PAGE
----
All You Need to Know About Microorganism Homogenization

Pion Favicon
Deb Shechter
May 24, 2016
min read
All You Need to Know About Microorganism Homogenization

Microorganisms like fungi, yeast, and bacteria comprise the vast majority of living things on Earth. Their contents are also key to research in most industries, meaning that effective disruption of their walls is of high interest to scientists and researchers. Below is a guide to effective disruption for each of the major types of microorganisms.


With tough cell walls protecting valuable intracellular components, hydrolytic enzyme treatment is an effective first step. However, the diversity of fungal species means that a single mixing technique will not work for every organism. The most reliable method, therefore, is a homogenization process that is customizable; the user can then troubleshoot to find an optimal setting for any given fungal species. (1)


As with fungi, yeast disruption can be initiated through the action of hydrolytic enzymes. The most widely used method for yeast cells is agitation with glass beads, although the breakage yield can be as low as 50%. High pressure homogenization is a feasible alternative that uses high pressure, rather than heat, to achieve a more sufficient percentage of cells lysed. (2)


When trying to isolate nucleic acids, bacteria can be easily disrupted with simple enzyme/detergent treatment. Gram negative bacterium may only require detergent exposure and not prior enzyme treatment, as compared with Gram positive bacterium that require both enzymes and detergent. When working with a new sample, it is therefore important to always troubleshoot the most effective method. For isolation of proteins or other intracellular contents, other methods like homogenization will be more appropriate.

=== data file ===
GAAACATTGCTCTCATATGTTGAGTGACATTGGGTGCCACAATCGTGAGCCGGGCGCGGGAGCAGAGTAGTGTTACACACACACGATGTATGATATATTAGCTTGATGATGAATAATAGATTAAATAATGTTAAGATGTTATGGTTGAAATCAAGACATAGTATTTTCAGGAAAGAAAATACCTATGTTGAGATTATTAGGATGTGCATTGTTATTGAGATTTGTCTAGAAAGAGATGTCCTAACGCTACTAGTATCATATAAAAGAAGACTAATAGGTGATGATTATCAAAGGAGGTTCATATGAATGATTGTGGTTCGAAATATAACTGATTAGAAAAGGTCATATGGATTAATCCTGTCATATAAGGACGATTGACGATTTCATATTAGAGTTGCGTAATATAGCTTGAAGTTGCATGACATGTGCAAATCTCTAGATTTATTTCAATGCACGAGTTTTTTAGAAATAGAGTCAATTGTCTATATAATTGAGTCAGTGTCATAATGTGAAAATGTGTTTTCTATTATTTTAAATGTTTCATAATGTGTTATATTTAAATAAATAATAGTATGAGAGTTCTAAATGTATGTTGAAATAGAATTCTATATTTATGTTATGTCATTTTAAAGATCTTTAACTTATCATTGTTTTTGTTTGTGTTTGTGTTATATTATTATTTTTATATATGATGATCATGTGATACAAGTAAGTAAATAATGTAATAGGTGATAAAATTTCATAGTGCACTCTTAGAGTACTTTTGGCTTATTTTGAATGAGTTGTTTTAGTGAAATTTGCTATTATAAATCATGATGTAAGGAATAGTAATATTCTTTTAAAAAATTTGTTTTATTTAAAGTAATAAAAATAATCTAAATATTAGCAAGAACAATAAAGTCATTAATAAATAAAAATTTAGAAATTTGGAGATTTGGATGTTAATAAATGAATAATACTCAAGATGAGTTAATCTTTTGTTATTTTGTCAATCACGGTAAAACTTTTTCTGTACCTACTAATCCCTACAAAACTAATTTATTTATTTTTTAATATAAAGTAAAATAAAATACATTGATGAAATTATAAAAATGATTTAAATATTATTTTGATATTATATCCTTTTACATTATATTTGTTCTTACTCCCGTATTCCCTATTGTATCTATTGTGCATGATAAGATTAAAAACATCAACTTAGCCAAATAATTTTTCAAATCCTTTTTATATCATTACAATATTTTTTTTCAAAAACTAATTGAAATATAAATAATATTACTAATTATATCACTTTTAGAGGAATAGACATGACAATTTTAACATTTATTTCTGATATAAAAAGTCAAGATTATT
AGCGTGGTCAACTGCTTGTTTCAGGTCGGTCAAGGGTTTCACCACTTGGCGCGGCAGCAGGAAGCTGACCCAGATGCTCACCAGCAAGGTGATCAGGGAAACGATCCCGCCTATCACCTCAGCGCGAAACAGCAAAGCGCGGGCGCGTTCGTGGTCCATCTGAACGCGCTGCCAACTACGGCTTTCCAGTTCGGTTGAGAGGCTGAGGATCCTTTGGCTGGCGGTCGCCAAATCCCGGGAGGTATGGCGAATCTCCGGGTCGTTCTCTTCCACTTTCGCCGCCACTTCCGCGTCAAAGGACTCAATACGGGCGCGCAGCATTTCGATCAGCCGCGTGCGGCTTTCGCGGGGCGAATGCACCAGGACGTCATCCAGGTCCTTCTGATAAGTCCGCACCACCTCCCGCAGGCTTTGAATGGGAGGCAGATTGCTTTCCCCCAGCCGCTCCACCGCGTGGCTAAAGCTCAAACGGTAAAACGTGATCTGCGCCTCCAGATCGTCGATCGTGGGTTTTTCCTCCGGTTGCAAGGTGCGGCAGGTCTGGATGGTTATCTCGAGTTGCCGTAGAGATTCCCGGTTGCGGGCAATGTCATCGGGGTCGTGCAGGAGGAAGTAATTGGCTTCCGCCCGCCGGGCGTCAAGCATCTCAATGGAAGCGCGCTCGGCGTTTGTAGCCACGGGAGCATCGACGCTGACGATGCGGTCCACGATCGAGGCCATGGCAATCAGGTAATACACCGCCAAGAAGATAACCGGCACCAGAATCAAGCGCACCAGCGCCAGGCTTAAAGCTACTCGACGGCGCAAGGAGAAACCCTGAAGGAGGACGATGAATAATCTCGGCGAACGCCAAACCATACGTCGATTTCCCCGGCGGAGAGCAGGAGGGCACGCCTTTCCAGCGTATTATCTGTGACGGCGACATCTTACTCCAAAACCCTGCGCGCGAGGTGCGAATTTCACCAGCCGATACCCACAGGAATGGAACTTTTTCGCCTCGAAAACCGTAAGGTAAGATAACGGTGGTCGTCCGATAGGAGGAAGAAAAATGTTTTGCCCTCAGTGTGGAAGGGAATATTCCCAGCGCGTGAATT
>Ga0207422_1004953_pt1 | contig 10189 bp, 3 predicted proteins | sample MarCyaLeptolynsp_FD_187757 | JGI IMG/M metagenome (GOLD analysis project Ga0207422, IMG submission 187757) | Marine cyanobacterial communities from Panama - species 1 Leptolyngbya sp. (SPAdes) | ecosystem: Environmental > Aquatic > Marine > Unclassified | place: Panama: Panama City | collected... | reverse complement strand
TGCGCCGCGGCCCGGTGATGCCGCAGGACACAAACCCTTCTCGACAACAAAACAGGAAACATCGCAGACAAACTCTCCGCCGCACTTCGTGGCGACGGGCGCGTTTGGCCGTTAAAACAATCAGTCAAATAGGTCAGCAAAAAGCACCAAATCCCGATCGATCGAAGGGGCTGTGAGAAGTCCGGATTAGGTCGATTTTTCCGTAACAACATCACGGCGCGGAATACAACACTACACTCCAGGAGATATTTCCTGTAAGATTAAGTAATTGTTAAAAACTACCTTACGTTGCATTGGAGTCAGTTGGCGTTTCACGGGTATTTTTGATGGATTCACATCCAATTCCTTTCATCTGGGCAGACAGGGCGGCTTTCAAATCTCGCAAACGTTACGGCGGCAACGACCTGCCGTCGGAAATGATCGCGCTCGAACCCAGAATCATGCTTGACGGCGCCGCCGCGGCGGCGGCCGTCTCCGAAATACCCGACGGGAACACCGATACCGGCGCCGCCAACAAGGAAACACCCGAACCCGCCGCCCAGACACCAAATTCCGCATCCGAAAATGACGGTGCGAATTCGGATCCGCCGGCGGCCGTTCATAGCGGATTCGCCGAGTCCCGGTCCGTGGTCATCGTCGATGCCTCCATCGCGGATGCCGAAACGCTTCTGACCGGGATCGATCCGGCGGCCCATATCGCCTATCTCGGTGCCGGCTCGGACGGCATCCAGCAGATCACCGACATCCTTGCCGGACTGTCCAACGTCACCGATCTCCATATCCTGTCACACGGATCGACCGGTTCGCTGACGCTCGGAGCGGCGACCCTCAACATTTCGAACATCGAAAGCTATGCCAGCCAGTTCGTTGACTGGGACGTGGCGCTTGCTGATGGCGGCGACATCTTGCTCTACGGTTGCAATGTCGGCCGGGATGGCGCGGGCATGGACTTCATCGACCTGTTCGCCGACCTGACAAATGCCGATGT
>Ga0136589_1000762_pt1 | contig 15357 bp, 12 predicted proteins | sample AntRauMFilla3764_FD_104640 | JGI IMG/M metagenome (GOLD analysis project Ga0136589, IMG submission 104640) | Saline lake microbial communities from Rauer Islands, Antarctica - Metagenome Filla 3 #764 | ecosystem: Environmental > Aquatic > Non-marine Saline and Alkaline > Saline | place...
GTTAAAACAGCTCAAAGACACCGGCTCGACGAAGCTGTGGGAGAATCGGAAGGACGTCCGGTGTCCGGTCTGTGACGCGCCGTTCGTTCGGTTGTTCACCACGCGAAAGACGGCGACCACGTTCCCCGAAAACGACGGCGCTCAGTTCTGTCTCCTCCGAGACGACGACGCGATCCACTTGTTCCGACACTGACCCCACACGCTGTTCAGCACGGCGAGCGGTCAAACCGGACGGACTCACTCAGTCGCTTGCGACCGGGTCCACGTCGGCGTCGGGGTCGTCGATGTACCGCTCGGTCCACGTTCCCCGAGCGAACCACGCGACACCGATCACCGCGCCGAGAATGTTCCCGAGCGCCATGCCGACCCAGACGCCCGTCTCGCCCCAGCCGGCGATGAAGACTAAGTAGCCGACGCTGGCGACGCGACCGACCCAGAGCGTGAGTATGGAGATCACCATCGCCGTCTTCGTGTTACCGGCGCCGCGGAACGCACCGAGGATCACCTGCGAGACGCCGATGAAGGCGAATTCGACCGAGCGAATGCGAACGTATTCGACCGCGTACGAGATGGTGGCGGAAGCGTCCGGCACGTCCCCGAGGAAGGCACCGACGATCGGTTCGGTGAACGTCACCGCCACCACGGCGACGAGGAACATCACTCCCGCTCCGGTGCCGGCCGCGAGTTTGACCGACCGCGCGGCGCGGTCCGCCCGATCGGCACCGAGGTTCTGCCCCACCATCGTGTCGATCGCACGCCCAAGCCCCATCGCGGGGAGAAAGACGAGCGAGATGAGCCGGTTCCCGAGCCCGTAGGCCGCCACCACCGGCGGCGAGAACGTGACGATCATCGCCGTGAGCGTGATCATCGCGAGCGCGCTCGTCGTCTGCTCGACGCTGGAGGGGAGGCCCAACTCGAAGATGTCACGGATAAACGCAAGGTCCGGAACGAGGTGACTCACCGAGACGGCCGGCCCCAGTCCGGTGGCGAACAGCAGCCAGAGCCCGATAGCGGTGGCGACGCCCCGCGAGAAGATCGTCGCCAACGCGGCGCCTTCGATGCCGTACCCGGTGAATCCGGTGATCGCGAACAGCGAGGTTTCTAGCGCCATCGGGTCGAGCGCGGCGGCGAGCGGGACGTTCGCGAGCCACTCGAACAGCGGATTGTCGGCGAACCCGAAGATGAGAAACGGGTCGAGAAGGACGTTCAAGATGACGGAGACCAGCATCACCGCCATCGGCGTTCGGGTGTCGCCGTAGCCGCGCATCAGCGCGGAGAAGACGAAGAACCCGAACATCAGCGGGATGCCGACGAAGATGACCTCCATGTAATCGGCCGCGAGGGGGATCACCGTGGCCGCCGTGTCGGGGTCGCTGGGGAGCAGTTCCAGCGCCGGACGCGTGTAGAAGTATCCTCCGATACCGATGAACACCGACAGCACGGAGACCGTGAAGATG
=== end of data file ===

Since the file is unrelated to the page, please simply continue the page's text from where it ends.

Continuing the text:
Algal oil is enclosed within algae cells, and can be used for production of biofuels and other environmentally-friendly products. As with the above microorganisms, the intracellular components of an algae cell are protected by a rigid cell wall. Many scientists who work with algal oil use high pressure homogenization to effectively rupture its cells; this technique is particularly beneficial in its ability to be easily scaled.

Pion: Homogenizers That Effectively Disrupt Cells

Researchers who require lysates from microorganisms should have a laboratory homogenizer available. On determining which homogenizer will be right for your lab, begin your search with Pion's BEE brand technology. We are globally recognized among laboratory managers and researchers for our high quality products and excellent customer support. Cell lysis is just one of a variety of applications for Pion's BEE brand homogenizers; nano/micro emulsions, lipids, suspensions, and dispersions are also easily achievable. Additionally, the homogenizer processes can be controlled to suit your product, which will allow you to customize to your cell type. And finally, the equipment is easy to use, produces higher yield in less time, and achieves results that are reproducible and scalable.

Learn more about how to effectively lyse your microorganism sample by contacting us here!

Prev Blog
Next Blog